But our system is not functioning, because it plays to the extremes. If our system was working, it would be simple enough - I think most folks agree that we should all have equal rights. But our system is not really set up to work for the majority; it's set up now to work for the extremes.

So the interim step to getting us to the ERA would be some democratic reforms to elevate the majority's voice as opposed to just the most active voices.

I come from a place where I really think that people are basically good. And when they're doing things that are not good, or that are painful, I tend to believe it's because they don't know any better.

So what are some mechanisms to help our system play more to the majority? And how can we get more people involved? How can we get more representative government?

Ranked-choice voting is something that basically requires a candidate to receive more than 50 percent of the vote in order to be elected. And it allows me to say, Well, if my first choice doesn't get in, here's my second choice. And if that one doesn't get in, here's my third. In this system, we can build some consensus.

To me, it's so critical that we all exercise our rights as citizens - you know this, I know this - but I think people often mistakenly feel like it doesn't matter. And these types of reforms really help illustrate why it does matter, and I think they would help people feel less disenfranchised.

Kelley Tully

State Representative (D-Windham-3)

We have to certainly understand where we came from in order to know where we're going. I look at the 19th Amendment and the hard work of the women - even before 1920 there were a lot of pioneers out there. And I just think of their bravery and how they fought against a system that certainly didn't include many people and did not include them as clear citizens with the right to vote.

I draw a lot of energy from all those people who came before us and fought really hard for this right for us to get out there and vote. Vermont currently has more women voters than men - I think that's pretty impressive. And I hope that continues.

We need to continue to press forward on any marginalized group that doesn't feel that they have that access, whether that feeling is real or perceived. We need to drag our neighbor with us to the polling, even if they worry they've never voted.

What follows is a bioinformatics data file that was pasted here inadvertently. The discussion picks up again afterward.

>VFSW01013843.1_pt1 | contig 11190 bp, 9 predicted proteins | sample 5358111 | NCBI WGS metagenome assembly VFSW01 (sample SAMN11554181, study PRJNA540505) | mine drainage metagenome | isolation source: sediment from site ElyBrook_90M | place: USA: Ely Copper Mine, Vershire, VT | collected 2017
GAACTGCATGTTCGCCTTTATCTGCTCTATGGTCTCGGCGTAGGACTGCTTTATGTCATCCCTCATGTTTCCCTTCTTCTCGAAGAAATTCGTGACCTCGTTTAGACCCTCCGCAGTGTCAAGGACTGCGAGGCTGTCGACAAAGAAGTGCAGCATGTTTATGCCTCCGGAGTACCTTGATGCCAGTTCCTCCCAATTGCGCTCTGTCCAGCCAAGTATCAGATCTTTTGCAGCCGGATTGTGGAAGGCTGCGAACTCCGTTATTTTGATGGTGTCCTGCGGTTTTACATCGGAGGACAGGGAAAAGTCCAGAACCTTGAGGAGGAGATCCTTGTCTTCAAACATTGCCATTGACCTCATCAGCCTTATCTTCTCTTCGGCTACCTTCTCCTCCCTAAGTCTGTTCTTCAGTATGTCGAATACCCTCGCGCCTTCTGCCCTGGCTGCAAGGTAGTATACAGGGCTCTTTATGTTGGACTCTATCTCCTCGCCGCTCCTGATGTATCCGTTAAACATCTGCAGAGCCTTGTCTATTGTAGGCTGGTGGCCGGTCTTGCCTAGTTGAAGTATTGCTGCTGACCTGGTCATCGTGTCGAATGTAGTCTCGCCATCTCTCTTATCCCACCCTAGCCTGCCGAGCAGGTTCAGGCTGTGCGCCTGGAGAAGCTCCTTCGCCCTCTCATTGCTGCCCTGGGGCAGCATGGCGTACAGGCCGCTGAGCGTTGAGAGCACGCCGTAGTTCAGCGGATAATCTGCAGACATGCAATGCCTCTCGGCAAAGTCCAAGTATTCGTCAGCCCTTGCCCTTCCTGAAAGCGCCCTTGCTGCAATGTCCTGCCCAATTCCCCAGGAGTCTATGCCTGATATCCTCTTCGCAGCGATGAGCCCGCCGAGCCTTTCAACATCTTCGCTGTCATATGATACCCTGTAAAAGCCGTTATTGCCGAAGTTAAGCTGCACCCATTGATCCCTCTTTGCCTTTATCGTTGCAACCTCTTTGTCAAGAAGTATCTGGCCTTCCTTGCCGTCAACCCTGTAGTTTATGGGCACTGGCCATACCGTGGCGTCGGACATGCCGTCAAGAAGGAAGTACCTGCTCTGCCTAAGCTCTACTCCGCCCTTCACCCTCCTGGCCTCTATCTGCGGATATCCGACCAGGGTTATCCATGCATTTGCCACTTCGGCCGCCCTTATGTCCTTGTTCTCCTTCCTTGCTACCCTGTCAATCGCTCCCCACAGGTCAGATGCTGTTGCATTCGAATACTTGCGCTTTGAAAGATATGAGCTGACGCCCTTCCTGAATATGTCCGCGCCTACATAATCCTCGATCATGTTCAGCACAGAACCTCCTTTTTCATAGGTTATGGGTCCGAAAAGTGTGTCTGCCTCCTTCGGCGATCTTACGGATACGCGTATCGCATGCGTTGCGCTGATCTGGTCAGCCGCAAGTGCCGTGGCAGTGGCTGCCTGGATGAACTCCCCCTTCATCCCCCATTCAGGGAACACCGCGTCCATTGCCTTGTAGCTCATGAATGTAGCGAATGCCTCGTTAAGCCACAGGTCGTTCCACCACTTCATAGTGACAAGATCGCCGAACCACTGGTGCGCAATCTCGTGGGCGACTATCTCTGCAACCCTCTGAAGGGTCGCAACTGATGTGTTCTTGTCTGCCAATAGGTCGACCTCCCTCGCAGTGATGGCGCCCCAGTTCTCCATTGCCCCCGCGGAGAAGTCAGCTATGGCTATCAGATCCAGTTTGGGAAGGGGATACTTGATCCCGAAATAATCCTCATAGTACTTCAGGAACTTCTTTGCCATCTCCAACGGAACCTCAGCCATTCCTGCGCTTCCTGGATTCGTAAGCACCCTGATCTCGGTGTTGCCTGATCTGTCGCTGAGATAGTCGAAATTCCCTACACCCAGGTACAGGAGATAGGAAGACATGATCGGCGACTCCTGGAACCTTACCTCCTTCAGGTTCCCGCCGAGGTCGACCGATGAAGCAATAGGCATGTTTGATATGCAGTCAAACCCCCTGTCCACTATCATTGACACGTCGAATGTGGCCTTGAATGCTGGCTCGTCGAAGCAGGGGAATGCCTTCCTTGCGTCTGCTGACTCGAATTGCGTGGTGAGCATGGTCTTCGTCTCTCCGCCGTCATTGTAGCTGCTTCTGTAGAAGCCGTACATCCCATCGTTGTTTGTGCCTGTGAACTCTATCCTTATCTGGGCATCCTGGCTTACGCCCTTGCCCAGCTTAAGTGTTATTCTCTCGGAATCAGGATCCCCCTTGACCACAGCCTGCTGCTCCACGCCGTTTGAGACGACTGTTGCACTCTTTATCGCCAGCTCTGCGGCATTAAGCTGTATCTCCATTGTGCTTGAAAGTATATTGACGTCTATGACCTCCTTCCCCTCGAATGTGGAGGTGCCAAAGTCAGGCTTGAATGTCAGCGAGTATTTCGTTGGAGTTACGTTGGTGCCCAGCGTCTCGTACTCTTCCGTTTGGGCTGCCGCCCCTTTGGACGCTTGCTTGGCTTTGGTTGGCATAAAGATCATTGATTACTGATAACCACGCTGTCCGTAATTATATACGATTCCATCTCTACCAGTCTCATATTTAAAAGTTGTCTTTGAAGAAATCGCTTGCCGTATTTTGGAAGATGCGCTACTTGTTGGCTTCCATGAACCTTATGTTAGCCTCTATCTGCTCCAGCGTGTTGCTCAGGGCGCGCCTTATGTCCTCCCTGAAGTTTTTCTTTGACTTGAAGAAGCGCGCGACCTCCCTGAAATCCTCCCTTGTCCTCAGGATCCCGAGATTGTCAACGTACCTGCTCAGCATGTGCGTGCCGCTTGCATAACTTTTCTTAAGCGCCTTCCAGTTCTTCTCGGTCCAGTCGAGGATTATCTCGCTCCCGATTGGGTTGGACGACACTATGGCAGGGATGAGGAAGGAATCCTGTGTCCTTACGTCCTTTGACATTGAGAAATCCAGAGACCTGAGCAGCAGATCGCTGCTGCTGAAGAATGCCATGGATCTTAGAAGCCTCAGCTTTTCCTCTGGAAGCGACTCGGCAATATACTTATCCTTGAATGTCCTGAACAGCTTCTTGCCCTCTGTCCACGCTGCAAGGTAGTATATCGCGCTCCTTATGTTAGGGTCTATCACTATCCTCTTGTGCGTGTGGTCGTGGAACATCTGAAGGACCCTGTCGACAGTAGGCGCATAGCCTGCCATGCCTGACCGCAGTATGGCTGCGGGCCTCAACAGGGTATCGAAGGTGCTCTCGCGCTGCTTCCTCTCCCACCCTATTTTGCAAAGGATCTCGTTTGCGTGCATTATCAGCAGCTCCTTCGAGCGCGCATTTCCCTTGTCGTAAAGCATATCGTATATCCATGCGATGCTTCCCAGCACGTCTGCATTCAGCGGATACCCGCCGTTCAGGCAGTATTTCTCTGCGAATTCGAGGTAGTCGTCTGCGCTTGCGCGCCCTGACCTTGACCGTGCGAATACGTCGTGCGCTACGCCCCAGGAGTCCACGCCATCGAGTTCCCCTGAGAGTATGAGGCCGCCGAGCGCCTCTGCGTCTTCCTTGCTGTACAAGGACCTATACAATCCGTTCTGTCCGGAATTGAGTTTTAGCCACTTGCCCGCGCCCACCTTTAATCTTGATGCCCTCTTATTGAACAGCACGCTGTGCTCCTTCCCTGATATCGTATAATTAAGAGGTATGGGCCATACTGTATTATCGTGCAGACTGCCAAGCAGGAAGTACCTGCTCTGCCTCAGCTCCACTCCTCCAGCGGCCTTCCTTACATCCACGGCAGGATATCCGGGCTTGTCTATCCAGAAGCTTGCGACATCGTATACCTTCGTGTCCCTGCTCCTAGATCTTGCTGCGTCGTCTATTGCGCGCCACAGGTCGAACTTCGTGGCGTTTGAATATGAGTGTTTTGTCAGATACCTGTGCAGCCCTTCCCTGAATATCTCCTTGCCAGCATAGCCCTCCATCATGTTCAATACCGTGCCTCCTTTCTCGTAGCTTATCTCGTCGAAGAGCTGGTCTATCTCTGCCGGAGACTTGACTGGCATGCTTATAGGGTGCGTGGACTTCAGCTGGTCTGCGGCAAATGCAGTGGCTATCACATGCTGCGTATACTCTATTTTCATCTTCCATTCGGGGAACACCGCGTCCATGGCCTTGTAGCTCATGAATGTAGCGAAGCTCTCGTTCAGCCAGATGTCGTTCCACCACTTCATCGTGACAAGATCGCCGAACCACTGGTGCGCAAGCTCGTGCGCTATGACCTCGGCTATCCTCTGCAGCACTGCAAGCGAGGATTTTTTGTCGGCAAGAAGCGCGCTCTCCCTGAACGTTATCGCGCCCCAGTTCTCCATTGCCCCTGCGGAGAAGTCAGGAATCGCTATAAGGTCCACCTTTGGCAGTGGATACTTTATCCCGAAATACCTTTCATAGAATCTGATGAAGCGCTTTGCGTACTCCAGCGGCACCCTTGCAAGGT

People really need to feel that they have a voice. And they might be afraid to take that first step or not even have the knowledge. That's one of the things, even on a local level, that we can do for our neighbors, no matter whether they're male or female, no matter what color they are. We can help them feel a part of the process and that they have a say.

Kelly Pajala

State representative (I-Windham-Bennington-Windsor)

Our next step is to elect leaders to state and federal positions who care about women's issues, who care about access to reproductive rights, who care about child care, who care about families being able to earn a living and put food on the table.

I worry every day that the fabric of our democracy is fraying. And I think that real leadership is needed to pull things back together. With the election coming up, it's really crucial that everyone make sure that they vote and that their vote gets to the hands of the people who make sure that it gets counted.

Not only do I get to cast my own ballot, but I also take great pride in being one of the people who makes sure that voters are able to cast their ballots and do so safely. That's the piece of the town clerk's job that has always meant the most to me and that I've always taken the most pride in and care with.

Good leadership is not being afraid to just say what needs to be said. Not being afraid to take a pause and think about what needs to happen. Being willing to listen to multiple perspectives, even if you have a strongly held conviction. Keeping your ears and your mind open.

We're seeing leadership from the top suggesting that we delay elections, warning that ballots aren't going to get returned to their precincts, and not funding the U.S. Postal Service so people can cast their vote. Every day I can't believe what I'm seeing. It is shocking and worrisome. But elections are around the corner.